In July 2021, the Parliamentary Health and Social Care Committee’s inquiry led by Jeremy Hunt said that the NHS was not learning from maternity safety incidents and condemned the rate of improvement in NHS maternity care as too slow. It recommended that HSIB, which by then had carried out more than 1000 maternity investigations, should continue with its maternity investigation programme. A new bill, the Health and Care Bill 2021, is currently making its way through Parliament, and will transform HSIB into the independent, safe-space protected HSSIB.
This week’s announcement by the Health Secretary has finally clarified the government’s intention with regard to maternity investigations, confirming that maternity safety investigations ‘do not follow safe space principles’ and therefore cannot be carried out by HSSIB. The new Special Health Authority will investigate maternity safety incidents, without safe space, but continuing the maternity investigation programme that was developed by HSIB. This is a welcome development, given the immeasurable importance of thorough investigations and open communication to the families of babies and mothers who have been injured by mistakes in maternity care.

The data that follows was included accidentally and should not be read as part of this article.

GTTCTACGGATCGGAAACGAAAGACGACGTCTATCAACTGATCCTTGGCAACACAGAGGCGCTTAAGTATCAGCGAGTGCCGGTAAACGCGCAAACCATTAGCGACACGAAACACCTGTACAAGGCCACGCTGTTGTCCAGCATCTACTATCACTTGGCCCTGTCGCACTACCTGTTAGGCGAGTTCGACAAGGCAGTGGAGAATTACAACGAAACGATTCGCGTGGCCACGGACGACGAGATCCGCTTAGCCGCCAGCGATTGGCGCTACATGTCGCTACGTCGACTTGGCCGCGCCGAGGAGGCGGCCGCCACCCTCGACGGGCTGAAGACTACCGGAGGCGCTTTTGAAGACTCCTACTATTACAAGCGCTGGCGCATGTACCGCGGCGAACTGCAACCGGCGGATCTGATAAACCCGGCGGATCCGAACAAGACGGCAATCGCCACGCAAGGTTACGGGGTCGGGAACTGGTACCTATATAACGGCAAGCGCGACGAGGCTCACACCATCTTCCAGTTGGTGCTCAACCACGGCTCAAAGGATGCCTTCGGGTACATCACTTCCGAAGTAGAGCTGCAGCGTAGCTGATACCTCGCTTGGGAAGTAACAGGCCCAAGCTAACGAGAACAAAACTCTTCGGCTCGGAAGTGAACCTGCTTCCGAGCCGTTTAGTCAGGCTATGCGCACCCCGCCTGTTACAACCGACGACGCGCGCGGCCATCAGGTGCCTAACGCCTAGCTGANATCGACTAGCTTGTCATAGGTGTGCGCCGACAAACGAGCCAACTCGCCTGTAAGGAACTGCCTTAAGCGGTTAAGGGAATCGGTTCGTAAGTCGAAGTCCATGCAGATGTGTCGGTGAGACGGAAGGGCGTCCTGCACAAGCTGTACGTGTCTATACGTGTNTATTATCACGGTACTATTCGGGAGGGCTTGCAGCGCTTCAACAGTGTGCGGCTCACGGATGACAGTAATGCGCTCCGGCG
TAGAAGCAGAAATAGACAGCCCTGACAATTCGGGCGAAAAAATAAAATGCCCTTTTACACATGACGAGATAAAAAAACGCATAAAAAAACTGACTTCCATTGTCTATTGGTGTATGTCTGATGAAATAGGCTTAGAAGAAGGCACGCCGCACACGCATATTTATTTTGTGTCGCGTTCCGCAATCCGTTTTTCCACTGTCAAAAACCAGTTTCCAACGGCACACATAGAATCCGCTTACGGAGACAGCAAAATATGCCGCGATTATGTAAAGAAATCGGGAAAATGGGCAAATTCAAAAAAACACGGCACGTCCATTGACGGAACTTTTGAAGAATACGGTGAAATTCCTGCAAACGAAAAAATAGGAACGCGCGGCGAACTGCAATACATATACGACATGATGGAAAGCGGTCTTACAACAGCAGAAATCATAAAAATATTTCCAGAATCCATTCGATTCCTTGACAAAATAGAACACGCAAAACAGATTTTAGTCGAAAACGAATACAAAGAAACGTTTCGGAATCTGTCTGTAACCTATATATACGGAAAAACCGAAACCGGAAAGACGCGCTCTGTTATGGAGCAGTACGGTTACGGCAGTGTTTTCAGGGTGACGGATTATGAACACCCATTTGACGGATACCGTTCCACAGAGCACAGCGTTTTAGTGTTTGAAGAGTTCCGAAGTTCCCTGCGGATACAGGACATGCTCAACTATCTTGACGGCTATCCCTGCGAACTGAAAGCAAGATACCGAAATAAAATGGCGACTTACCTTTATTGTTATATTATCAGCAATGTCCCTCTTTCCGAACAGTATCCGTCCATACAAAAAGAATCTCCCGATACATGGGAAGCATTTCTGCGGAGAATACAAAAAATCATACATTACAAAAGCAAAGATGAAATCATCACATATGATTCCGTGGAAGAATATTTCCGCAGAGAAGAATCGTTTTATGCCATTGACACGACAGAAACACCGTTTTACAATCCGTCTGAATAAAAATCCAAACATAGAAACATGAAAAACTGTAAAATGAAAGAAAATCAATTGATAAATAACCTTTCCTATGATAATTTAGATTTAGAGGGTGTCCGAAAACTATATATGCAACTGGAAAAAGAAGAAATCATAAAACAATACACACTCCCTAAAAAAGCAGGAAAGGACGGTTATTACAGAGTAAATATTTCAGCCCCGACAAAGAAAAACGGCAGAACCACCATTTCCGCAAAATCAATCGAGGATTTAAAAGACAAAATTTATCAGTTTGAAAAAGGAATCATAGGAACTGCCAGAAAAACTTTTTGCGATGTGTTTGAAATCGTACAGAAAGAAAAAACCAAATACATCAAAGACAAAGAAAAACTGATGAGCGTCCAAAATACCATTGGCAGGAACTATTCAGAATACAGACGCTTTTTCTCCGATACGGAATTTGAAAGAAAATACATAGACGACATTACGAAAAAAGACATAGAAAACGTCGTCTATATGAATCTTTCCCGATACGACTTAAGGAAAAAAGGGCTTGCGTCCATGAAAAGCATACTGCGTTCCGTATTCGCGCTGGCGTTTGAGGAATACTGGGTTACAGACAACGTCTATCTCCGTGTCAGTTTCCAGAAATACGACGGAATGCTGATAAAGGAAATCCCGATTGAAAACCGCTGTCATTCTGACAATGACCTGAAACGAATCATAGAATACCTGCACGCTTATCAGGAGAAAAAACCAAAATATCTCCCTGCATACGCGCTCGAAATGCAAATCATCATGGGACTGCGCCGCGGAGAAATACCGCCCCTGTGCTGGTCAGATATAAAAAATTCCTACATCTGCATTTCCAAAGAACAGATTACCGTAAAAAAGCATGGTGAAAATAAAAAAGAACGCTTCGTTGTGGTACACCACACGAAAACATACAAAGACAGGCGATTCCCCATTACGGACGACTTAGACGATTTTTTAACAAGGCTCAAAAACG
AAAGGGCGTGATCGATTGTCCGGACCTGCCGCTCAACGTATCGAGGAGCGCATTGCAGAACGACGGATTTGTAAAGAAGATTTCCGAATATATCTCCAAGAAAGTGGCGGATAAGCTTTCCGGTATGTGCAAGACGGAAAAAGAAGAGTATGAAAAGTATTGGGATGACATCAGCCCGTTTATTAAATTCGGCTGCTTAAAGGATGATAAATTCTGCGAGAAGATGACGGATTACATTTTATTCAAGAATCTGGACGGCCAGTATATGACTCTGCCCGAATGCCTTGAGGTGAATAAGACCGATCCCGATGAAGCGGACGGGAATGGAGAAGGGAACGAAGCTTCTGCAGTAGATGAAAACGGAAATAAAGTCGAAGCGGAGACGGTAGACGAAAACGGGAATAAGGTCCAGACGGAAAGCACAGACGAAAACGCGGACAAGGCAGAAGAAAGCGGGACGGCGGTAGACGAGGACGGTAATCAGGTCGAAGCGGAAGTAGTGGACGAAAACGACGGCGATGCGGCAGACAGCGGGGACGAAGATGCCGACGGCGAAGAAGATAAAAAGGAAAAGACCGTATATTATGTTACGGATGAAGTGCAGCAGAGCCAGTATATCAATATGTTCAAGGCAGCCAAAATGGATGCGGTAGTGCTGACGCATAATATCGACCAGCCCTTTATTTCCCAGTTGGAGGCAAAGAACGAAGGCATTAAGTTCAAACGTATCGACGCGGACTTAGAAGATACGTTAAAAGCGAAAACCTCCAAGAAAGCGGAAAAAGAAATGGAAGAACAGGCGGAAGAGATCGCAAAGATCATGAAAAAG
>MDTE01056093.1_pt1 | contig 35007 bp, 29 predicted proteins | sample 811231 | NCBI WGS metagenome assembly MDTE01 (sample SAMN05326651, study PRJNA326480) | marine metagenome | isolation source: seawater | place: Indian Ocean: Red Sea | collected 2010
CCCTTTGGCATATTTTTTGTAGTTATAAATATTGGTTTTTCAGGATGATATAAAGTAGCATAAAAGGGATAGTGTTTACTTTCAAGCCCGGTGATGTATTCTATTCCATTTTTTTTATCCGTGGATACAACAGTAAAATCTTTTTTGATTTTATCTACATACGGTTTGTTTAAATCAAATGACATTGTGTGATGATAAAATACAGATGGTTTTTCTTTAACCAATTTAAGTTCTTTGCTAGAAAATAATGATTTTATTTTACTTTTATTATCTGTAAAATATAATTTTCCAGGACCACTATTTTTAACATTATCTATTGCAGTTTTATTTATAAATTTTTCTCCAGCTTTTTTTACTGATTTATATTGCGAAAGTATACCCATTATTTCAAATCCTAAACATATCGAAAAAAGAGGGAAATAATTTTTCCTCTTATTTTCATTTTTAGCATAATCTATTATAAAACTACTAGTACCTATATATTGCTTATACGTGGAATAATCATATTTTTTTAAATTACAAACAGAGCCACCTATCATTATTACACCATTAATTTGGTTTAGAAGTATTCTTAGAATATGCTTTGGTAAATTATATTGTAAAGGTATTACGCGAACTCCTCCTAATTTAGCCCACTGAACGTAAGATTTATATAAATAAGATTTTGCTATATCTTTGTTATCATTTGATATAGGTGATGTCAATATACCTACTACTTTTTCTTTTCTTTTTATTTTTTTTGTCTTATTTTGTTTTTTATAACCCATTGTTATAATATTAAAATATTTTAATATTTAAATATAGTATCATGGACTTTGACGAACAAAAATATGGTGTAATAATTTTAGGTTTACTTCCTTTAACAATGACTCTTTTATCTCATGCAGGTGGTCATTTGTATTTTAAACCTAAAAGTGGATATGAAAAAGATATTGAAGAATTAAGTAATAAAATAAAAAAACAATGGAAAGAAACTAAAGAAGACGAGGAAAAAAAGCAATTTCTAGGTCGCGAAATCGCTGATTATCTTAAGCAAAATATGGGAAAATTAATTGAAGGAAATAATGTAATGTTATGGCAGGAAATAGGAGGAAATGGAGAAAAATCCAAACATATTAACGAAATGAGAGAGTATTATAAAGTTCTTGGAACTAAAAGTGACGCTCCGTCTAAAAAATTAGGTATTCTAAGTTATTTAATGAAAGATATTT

Help for parents and families after severe injury from negligent maternity care
Boyes Turner’s clinical negligence team are nationally recognised as leading specialists in high value compensation claims for brain injury, cerebral palsy and other severe injuries caused by negligent maternity care. We have helped countless families obtain answers and apologies, and rebuild their lives after devastating injury and disability. Compensation can help pay for home adaptations, therapies and specialist equipment, and provide financial security for the future with guaranteed provision for the cost of lifelong care.
We recommend that anyone who is contacted by NHS Resolution (the NHS’s defence organisation) or HSIB after their child or their mother have been severely injured by mistakes in maternity or neonatal care, contacts us immediately. We can advise you and guide you through each step of the investigation process, ensuring your questions are answered and your rights to compensation are preserved.
If you are caring for a child with cerebral palsy or neurological brain injury, or have lost a mother or baby as a result of mistakes in maternity care, you can speak to one of our specialist team for advice, free and confidentially, by contacting us here.